Push My Buttons7:38 with Kenneth Love
Now that we have a grid and a banner, let's make the buttons for starting and stopping our timers. We'll also create our timer label to show time.
The official docs for Tkinter aren't the best in the world but they'll get you started. The documentation from effbot hasn't been updated in about a decade but it's actually still mostly accurate. These are my two main resources for learning Tkinter and preparing this workshop.
Terms and things
Tk() - A Tkinter application. This is what is responsible for the window or application you see on your screen. You'll end up binding most things to this.
mainloop() - The loop that keeps your Tkinter app running. This loop runs forever.
Frame - An invisible box that you can put things in.
Label - A piece of text on the screen.
Button - A button (whodathunk?!)
StringVar - A variable that holds onto a string.
IntVar - A variable that holds onto an int.
trace() - A way to follow the changes and access of a variable.
rowconfigure() - Methods to configure the number and weight of columns and rows.
pack() - Method to insert a widget in the available space.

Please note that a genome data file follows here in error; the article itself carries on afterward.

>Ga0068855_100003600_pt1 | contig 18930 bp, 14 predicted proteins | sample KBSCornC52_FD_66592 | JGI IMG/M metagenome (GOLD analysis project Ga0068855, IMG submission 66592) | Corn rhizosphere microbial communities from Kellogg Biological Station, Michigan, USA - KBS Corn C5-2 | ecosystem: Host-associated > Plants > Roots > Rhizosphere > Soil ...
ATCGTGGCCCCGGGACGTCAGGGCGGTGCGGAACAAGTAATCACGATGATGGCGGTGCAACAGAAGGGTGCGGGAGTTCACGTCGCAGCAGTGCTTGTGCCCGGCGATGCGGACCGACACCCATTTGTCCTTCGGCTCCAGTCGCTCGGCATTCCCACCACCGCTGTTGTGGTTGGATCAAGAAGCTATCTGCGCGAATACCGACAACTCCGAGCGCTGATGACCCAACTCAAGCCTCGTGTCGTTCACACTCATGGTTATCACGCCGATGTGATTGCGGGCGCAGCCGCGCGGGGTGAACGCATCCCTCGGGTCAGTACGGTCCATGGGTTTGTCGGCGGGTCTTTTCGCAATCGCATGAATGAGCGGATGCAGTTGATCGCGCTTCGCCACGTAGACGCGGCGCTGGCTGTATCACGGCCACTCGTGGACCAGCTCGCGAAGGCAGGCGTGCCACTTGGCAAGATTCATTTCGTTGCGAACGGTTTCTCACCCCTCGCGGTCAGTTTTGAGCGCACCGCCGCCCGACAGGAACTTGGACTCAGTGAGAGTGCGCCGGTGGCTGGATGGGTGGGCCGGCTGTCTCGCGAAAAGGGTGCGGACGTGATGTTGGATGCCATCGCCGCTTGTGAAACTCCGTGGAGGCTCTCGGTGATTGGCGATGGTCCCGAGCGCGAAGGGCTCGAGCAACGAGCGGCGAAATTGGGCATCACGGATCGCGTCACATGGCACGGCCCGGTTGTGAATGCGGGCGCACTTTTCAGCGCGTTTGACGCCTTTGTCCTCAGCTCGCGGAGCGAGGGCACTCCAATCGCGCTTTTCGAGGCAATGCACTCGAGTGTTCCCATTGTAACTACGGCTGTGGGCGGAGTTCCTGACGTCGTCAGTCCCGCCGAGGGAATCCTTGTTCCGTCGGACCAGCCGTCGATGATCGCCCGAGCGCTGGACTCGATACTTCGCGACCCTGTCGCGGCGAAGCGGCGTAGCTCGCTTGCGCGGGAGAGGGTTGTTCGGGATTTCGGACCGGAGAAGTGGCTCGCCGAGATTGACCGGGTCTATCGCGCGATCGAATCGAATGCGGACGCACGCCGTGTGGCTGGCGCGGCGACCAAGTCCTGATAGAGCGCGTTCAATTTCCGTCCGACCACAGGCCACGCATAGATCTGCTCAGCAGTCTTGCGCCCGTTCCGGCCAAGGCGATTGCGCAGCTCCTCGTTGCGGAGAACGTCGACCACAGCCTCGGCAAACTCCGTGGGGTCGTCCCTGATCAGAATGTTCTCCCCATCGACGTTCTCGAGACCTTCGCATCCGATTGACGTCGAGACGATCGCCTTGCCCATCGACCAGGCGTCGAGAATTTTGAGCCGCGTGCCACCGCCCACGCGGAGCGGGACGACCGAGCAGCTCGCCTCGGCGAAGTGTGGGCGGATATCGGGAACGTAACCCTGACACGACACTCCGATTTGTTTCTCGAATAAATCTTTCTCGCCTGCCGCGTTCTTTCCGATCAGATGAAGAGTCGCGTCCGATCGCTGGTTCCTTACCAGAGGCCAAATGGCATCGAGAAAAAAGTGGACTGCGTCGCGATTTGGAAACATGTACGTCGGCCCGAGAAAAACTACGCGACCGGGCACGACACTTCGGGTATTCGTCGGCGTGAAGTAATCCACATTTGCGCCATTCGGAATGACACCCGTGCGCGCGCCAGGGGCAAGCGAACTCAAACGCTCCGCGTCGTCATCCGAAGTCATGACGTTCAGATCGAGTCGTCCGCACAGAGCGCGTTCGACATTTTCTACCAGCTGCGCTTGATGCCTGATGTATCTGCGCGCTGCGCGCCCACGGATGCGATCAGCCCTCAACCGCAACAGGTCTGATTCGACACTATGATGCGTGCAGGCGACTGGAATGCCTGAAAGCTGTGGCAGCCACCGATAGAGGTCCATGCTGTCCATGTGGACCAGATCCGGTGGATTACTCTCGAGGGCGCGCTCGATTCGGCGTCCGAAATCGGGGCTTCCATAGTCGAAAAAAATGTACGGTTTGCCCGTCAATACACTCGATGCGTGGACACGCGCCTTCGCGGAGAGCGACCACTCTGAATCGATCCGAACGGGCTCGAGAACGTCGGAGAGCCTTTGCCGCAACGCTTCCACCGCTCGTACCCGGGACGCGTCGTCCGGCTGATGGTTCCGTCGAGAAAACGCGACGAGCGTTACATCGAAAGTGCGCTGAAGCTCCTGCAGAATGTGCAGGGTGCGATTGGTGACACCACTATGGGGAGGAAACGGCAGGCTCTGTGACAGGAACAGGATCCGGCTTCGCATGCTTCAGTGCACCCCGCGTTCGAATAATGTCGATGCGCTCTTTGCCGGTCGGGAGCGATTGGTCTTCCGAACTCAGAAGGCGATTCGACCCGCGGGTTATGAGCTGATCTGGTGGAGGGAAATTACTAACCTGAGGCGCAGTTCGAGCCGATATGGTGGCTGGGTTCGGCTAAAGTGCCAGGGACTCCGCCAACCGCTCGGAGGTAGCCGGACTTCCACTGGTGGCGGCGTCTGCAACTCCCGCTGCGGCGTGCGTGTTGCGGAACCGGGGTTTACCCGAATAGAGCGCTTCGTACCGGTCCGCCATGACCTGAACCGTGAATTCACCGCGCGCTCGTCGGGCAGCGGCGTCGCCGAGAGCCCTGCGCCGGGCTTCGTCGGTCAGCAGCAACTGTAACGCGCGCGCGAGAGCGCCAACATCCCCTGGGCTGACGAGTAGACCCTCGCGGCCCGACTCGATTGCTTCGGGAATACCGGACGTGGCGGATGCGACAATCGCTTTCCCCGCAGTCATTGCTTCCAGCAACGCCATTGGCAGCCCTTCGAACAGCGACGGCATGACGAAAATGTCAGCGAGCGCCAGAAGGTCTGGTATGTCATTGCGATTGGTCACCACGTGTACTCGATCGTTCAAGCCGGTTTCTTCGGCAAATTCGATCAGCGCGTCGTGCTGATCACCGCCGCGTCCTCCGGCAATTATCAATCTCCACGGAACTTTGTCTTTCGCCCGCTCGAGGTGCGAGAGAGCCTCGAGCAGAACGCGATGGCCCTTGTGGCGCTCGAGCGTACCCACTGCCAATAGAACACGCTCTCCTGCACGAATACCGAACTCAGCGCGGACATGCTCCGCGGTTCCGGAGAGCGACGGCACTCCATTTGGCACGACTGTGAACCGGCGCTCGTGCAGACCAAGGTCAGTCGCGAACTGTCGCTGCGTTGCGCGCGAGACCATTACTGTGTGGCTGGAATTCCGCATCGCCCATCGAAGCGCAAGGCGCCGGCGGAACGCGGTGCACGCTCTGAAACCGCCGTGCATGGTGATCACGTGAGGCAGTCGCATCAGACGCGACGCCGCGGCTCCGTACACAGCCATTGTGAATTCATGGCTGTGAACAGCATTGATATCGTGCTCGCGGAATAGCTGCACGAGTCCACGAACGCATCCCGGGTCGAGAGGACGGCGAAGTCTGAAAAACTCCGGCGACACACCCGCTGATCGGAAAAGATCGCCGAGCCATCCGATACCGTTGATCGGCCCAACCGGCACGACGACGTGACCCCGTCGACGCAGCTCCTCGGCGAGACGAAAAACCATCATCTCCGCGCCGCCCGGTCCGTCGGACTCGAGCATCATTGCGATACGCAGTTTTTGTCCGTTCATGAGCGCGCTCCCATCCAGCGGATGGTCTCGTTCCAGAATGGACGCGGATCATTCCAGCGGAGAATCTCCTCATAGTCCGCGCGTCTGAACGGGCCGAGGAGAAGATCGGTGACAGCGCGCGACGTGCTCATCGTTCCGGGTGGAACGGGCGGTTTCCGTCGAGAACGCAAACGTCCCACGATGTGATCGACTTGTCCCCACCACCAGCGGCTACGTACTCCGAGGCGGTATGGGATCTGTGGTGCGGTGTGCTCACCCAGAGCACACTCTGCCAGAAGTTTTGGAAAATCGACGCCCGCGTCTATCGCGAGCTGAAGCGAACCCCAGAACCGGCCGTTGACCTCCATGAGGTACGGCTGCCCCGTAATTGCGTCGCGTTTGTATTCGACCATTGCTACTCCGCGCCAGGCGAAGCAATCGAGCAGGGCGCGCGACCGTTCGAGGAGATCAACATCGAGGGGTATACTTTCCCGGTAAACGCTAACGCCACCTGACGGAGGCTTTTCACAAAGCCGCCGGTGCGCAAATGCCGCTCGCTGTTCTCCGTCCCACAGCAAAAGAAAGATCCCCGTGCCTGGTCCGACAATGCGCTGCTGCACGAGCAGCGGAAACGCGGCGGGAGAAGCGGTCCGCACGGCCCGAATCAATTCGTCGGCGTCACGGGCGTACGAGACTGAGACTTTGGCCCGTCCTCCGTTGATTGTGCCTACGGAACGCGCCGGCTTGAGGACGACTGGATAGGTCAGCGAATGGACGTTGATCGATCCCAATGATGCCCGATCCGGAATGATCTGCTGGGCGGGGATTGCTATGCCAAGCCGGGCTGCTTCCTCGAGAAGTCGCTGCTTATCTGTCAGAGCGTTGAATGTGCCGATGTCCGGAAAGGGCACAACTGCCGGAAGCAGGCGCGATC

Okay, so we've built a grid, and we've built a banner, but 0:00 right now that's all we got. 0:03 We've got this logo banner thing, 0:04 and then we've got a grid, not the most exciting thing ever. 0:06 So, we need buttons to start and stop our timer. 0:10 So, let's create a couple of buttons and add them to the bottom of the window. 0:14 I'm gonna do this a little bit backwards. 0:18 I'm gonna say that I'm gonna call self.build_buttons. 0:20 And then I'm gonna come down here and actually write self.build_buttons. 0:23 All right, so, build_buttons. 0:28 All right, so, the first thing I wanna do, because I had these two buttons and 0:32 I wanna make sure that they do what I want them to do and 0:37 appear where I want them to appear. 0:40 I can do this with pack, but reasoning grids let's just keep using grid. 0:42 I'm gonna make a new grid for them to fit into inside the old grid. 0:45 So, I'll make a new frame. 0:49 So, we're gonna say buttons_frame = tkinter.Frame and 0:50 this belongs to the mainframe. 0:55 All right? 1:00 And then we're gonna say the buttons_frame.grid. 1:01 It's in row 2 and it's in column 0. 1:06 And it's sticky on, I mean, again, we really only need east and west. 1:12 But we're gonna do north, south, east, and west, just to do it. 1:18 And then I want this one to be padded as well. 1:23 What's cool is that that actually fits all on one line. 1:27 That's 77 characters, so that's cool. 1:29 So now, let's configure the grid of our buttons frame. 1:33 Now, we only have one row, and that row isn't going to resize. 1:39 So, it's row 0 and weight of 0, so we don't even have to talk about it, but 1:43 let's talk about our columns. 1:47 So column 0 is gonna have a weight of 1, and let's just copy this. 1:48 Column 1 is gonna have a weight of 1. 1:55 Okay, so now, let's build the buttons. 1:58 So we're gonna have a start_button, and we're gonna assign this to self so 2:02 we can get back to it later. 2:06 And it's gonna be tkinkter.Button, not butter. 2:08 And it's gonna belong to the buttons_frame. 2:12 And I want the text on this to be the word Start and that's it. 2:15 Now, we're gonna get these commands later, but 2:21 we don't have to worry about that right now. 2:22 We don't have to assign any commands at the beginning. 2:23 And then, let's make a stop_button. 2:27 And I bet you can guess most of this. 2:32 The text is gonna be Stop. 2:34 Who'd have thunk, right? 2:37 Okay, so now let's assign these things to their grid. 2:39 You know what, I'm gonna. 2:42 Can I make that smaller? 2:44 I guess I can, okay. 2:46 So start_button.grid, I want it to be in row 0 and column 0. 2:48 And I want it to be sticky to both sides. 2:54 And you know what, I want this exact same thing for stop_button. 2:58 The only difference is I want it to be in column 1, not column 0. 3:04 So let's see what this does. 3:09 Let's run it, and bring the window over. 3:11 And there's our two buttons, and the buttons grow with the window. 3:18 That's what that sticky east west gives us. 3:22 So, we can start. We can stop. 3:25 They're not doing anything at this point, and that's fine, but 3:27 that's what we can do. 3:30 Okay, so that's cool. 3:33 Let's start on our timer. 3:34 All right. 3:36 So, we need to build a timer. 3:37 So let's go up here, and we're gonna call self.build_timer. 3:41 Yeah, more or less. 3:49 And then we're gonna come down here and make a new function. 3:50 You know what? Let's do, yeah, we'll do that here. 3:54 def build_timer, all right. 4:00 And what I wanna do in here is I wanna build the label. 4:03 So timer is gonna be tkinter.Label. 4:07 It's gonna belong to the mainframe cuz we're gonna put it into that grid in 4:10 the middle. 4:15 text is gonna just =TIMER for now, and let's give it a nice big font. 4:16 We'll say Helvetica, and we'll make it 36 pixels tall. 4:22 And then, we want the timer to go into its grid. 4:28 We want it to be in row 1, column 0. 4:31 And we want it sticky to all four directions. 4:35 There's a problem, though. 4:39 Right now, okay, let's run this just so you can see what it looks like. 4:40 So there's our timer, and we can resize it, and 4:44 our time stays right in the middle. 4:47 Okay, the problem is though we don't want it to actually say TIMER, right? 4:48 We want there to be a clock. 4:52 So, what we need to do is we need to make a variable that 4:55 we're gonna be able to change. 4:59 So, let's come back up here to the top, and 5:01 we're gonna make a new item right here. 5:03 Now, TkInter has these certain variable types, and they're a little weird for 5:07 working within Python because you're used to being able to just change an attribute. 5:13 Things in Tkinter are a little different. 5:18 You can change attributes on some stuff, on some stuff you can't. 5:20 You have to use this config method. 5:23 Most of the time, you should use the config method. 5:25 And then you pass in kwargs or a dictionary unpacked as kwargs or whatever. 5:27 So anyway, Tkinter has some different variable types. 5:33 There's a string var. 5:36 There's an int var. 5:37 We're gonna use string var for right now because we want it to hold onto a string. 5:38 And this will let us watch the variable later on. 5:42 And whenever the variable changes, we can trigger other stuff to happen, okay? 5:46 So let's make this, we're gonna call it timer_text, and it's gonna be a StringVar. 5:50 Okay, and that's it. 5:58 That's all we gotta do. 5:59 And then come down here and instead of saying TIMER, like this one does. 6:01 We're gonna make it say self.timer_text.get. 6:06 See, we have to use that method. 6:12 We have to use .get instead of timer_text. 6:12 So that's a little bit weird. 6:16 To get to actually counting stuff, right? 6:18 We need a variable that holds on to some time. 6:21 So let's come back up here, and let's make another one, another variable. 6:26 And we'll say self.time_left, and it's an IntVar 6:31 cuz we always have a number of seconds left, and it's always a whole number. 6:37 Believe it or not IntVars hold on to ints, okay? 6:41 Now we could use date, time and be hey, find me a time 25 minutes ahead of now, 6:45 and then count down the time to there. 6:50 That's nowhere near as simple as this. 6:53 I just wanna hold on to a number of seconds, right? 6:56 And just be done with it. 7:01 So, up here, outside of my class, I'm gonna define a constant, DEFAULT_GAP. 7:01 And it's gonna be, let's see there are 60 seconds in a minute, and 7:09 I want 25 minutes, okay? 7:13 So 60 * 25. 7:15 And then here, I've made this time_left and now I'm gonna set it. 7:17 And I'm gonna set it to DEFAULT_GAP. 7:23 Now, the default time for Pymodoro is 25 minutes, and I've just set this thing up. 7:26 So that's cool. 7:32 I don't have to do anything else with this. 7:32 Before we get into the next stuff, let's take a little break. 7:35